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Jeff's (SRman) work bench and projects - On Members Workbenches. - More Practical Help - Your Model Railway Club
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 Posted: Thu Dec 25th, 2014 08:49 am
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SRman
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I wasn't sure what to do about adding couplings within the 4 SUB unit. The motor coach, using the Hornby 2 BIL chassis, already had NEM pockets; a rigidly attached one at the driving end and a swivelling one at the trailing end. I have a few of the NEM pockets, as marketed by Bachmann and Hornby, so thought I would experiment a bit with these.

I filed a gap in the resin bogie ends and superglued the pockets in. I wasn't too worried about exact distances as I was going to experiment with different couplings to start with. 

As it was, I started with Hornby tension lock couplings but these held the coaches too far apart. Similarly with the Hornby close-couplers. The 2 BIL rigid couplings were too short, as well as being less practical for handling a four-car unit. Kadees seemed like the way to go. I have settled on combinations of #17 and #20 couplings to get reasonable coach spacing while allowing for my tight-ish curves. 

Once I have settled everything properly, I'll reinforce the pocket-bogie joints and cut off the dropper arms from the Kadees within the unit (no need for automatic uncoupling in a permanently formed EMU!).




I can't settle the exact spacing until I fasten the floor to the body shell, because of the gaps at the underframe ends which will need to be filled with some plasticard. No doubt the mismatch was due to shrinkage in the resin as it set.



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 Posted: Thu Dec 25th, 2014 04:02 pm
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shunter1
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Hi Jeff,
Best of luck with this experiment.I am thinking Kadee coupling use myself.Never tried them.
I must find their site.My railway build has 36 inch min radius curves so it would be nice to get the right couplings.
Now its back to glueing down track.
Cheers,
Derek.

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 Posted: Thu Dec 25th, 2014 04:22 pm
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MaxSouthOz
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http://www.kadee.com/

There you go, Derek.   :cool:



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 Posted: Fri Dec 26th, 2014 10:36 am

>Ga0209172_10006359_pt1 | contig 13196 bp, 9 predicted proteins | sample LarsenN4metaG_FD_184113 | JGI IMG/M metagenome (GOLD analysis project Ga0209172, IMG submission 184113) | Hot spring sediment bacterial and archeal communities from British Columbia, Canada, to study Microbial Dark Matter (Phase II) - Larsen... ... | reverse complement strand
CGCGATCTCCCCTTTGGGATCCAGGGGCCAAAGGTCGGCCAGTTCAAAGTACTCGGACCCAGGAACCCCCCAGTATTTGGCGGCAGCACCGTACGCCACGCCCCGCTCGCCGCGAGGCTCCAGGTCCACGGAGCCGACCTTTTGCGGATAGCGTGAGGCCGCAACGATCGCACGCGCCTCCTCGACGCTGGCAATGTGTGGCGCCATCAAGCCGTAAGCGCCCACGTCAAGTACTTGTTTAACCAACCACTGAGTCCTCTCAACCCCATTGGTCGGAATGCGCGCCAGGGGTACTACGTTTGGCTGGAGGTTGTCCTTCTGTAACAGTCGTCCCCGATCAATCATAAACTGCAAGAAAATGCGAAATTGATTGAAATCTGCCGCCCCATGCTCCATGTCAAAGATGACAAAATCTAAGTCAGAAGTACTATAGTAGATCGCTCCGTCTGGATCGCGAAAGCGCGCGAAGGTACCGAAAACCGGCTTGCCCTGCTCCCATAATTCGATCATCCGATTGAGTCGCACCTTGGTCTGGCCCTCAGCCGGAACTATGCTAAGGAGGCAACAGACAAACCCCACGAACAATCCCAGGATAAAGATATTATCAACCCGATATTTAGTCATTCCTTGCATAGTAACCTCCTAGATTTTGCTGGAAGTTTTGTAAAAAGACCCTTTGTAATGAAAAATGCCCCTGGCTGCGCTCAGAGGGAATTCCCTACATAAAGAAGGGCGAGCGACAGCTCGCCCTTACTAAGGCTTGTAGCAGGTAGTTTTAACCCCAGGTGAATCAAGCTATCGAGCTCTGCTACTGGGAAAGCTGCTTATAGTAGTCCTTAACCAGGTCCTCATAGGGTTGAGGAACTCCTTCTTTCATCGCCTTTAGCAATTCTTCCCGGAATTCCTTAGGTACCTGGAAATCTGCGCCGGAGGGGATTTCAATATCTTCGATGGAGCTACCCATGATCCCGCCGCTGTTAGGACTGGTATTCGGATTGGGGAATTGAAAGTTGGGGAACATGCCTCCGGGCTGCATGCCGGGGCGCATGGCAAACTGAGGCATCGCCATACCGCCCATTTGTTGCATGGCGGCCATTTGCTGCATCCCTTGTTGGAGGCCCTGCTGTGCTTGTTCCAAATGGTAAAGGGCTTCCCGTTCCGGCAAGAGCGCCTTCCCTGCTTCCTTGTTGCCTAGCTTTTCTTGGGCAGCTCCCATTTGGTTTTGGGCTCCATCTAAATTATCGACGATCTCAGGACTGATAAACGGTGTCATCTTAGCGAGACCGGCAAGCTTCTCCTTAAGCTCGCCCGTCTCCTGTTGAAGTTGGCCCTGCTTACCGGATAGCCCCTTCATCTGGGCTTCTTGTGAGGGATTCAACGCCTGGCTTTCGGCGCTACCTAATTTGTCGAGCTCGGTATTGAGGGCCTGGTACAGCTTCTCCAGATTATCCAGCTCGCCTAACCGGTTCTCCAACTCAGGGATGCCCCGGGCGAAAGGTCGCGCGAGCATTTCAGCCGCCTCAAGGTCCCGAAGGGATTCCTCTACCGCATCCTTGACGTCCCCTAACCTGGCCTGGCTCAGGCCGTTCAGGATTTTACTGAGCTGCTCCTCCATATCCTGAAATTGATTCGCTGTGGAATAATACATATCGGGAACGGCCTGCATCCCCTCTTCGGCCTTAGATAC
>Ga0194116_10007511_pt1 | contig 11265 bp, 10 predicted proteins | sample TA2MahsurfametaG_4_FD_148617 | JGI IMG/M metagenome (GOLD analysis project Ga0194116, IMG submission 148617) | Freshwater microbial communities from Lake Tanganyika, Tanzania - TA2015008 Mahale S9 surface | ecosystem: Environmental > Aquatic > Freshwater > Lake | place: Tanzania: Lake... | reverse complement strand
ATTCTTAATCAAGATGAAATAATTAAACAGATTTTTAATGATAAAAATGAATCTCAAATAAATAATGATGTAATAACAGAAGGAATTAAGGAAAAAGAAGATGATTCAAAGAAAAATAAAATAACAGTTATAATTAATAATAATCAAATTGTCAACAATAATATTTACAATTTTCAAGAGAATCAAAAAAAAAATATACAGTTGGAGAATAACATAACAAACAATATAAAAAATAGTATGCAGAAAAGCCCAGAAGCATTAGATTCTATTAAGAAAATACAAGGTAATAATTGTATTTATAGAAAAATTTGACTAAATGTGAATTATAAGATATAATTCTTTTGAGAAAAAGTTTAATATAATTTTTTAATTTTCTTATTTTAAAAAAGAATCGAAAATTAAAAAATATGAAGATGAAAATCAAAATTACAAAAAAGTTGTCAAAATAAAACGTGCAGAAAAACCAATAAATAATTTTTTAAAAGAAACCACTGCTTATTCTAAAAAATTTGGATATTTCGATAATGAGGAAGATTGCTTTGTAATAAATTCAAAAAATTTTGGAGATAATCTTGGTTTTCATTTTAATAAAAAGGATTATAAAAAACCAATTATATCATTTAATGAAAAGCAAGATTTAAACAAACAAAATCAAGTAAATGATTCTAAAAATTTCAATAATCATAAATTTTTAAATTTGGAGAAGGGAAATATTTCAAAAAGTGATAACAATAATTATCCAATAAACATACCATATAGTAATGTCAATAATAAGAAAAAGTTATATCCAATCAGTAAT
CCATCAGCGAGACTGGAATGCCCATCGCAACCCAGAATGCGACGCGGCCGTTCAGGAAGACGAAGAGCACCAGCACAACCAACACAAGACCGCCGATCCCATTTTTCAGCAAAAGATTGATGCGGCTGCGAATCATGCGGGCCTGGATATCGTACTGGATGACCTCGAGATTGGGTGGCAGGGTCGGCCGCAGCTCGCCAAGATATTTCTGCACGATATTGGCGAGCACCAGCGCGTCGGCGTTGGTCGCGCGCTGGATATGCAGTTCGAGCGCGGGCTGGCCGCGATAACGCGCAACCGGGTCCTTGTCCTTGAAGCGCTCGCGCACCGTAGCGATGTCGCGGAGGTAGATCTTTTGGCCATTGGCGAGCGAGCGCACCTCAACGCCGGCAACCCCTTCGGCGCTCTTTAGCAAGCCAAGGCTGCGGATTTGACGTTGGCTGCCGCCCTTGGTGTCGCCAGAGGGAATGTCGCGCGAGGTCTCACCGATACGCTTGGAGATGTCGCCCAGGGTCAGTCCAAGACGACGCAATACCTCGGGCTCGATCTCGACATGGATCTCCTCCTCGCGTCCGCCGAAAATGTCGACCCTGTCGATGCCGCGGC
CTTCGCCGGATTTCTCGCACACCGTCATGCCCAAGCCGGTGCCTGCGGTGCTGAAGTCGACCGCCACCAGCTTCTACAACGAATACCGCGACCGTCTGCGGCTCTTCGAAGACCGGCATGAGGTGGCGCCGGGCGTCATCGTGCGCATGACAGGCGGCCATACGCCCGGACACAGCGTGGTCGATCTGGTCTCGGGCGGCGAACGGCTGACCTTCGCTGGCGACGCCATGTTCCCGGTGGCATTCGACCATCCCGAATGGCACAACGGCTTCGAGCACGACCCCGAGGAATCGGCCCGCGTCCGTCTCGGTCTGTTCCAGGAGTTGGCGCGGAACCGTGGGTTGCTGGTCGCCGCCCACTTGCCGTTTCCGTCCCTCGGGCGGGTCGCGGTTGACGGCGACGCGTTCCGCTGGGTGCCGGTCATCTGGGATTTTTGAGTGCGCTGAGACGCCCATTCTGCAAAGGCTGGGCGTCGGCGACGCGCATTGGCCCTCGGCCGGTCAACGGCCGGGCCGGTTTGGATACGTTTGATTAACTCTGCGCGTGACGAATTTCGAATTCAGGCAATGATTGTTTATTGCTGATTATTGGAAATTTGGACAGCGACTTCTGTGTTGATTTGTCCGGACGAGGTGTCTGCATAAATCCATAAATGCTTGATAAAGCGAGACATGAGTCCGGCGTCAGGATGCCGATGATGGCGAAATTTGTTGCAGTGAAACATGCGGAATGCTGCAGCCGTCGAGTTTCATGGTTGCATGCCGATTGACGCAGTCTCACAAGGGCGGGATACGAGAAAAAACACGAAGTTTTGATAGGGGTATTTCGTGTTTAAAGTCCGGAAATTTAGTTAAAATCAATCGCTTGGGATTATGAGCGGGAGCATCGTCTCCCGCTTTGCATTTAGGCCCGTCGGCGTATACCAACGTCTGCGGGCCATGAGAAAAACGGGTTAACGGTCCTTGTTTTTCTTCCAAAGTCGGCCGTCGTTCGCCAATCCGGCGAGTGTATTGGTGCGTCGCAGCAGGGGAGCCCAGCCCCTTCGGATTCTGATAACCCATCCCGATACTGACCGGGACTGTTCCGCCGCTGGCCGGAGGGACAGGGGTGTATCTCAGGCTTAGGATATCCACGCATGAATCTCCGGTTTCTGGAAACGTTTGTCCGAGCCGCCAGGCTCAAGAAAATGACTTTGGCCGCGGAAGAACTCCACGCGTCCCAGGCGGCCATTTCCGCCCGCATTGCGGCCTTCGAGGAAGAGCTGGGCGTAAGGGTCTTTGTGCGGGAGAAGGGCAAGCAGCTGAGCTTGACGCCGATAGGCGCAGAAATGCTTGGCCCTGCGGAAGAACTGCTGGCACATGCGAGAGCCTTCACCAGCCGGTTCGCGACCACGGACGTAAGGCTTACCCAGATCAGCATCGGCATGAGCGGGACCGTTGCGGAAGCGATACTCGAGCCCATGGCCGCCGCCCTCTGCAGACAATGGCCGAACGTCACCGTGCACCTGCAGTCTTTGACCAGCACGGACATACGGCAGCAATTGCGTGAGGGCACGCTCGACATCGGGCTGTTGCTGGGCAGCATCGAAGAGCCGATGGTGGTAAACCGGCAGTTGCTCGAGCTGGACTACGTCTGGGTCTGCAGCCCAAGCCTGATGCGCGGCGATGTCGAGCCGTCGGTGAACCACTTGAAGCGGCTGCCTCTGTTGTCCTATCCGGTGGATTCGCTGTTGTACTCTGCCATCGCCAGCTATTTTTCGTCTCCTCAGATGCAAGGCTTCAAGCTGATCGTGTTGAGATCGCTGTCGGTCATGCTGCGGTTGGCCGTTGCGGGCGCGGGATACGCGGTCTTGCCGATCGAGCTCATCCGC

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SRman
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As mentioned earlier, I have experimented with Hornby/Bachmann NEM pockets superglued into small recesses in the bogie frames and these seem to be a success, using Kadee #17 and # 20 couplings. The couplings will have their dropper arms cut off within the units (Who needs automatic uncoupling within an 'indivisible' EMU?).

The reason I had to use the odd mix of Kadee sizes was because I needed to keep the coupler heads clear of the headstocks, and each type of coach has slightly different overhangs from the bogies. 

Here is a short video of the unit running temporarily as a three-car 3 SUB.

http://vid98.photobucket.com/albums/l265/jslynn/Rail/3SUB%20test_zpssxckqxrl.mp4



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 Posted: Sat Dec 27th, 2014 04:51 pm
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Marty
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Great video Jeff. Those EMUs are looking right at home.

Marty



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 Posted: Sun Dec 28th, 2014 02:47 pm
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Yay! It makes the right noise, too. "Ter-ting-terting, Ter-ting-terting..."


D



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 Posted: Sun Dec 28th, 2014 03:02 pm
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SRman
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I haven't been able to reproduce the sort of ringing, jingling noise the shoe gear made over point work, yet!

:hmm  :mutley



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 Posted: Sun Dec 28th, 2014 05:01 pm
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Agree they look a bit ghostly Jeff, but do sound good.


Ed



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 Posted: Thu Jan 1st, 2015 06:09 am
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SRman
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A little while back, I bought a Hornby N15 that was missing its dome. A quick phone call to South Eastern Finecast secured one of their white metal N15 domes, which arrived well before Christmas.

A few minutes' work with the drill and files on the N15 boiler cleared the area to allow the new dome to be glued in. Two coats of Humbrol HS 172 BR standard locomotive green (a very old tin of enamel from the old railway range of colours), including both the dome and the boiler segment between the bands has produced this, just awaiting a little weathering and toning down to blend it in properly.




Progress has also continued with the Ayjay 4 SUB, with painting of the unit. All parts were given a coat of grey primer, followed by a coat of matt black on the underframes and bogies, and a pale metallic blue on the coach bodies - the latter because I needed a base coat before brush painting the special green I have for Southern Region EMUs (mixed up for me by Haymes Paints in Nunawading). The pale blue was used because my green spray can had gone off! I include a photo of one of the bodies in this colour just for curiosity value - does it look weird, or perhaps it looks like a might-have-been (well, they did paint CC1 / 20001 in a pale silvery blue at one time)? The green is an acrylic but was not really formulated for painting models, so has to be applied in several thin coats. A few more coats are needed yet but the unit is starting to look like an SR/BR(S) electric. I ran it under test as a full four car unit and all works exactly as it should.









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 Posted: Sat Jan 3rd, 2015 01:35 pm
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SRman
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Feeling pleased with myself, having finally converted a Bachmann Lord Nelson to DCC. 30861, Lord Anson, now sports a TCS M4 decoder, mounted just in front of the chassis block. I was able to use the solder pads on the front to connect the red and black wires, as this one is an early release with extra pickups on the front bogie. It read straight away on the programming track, suggesting that I got it all right as far as insulating the split chassis halves and the motor brushes from each other.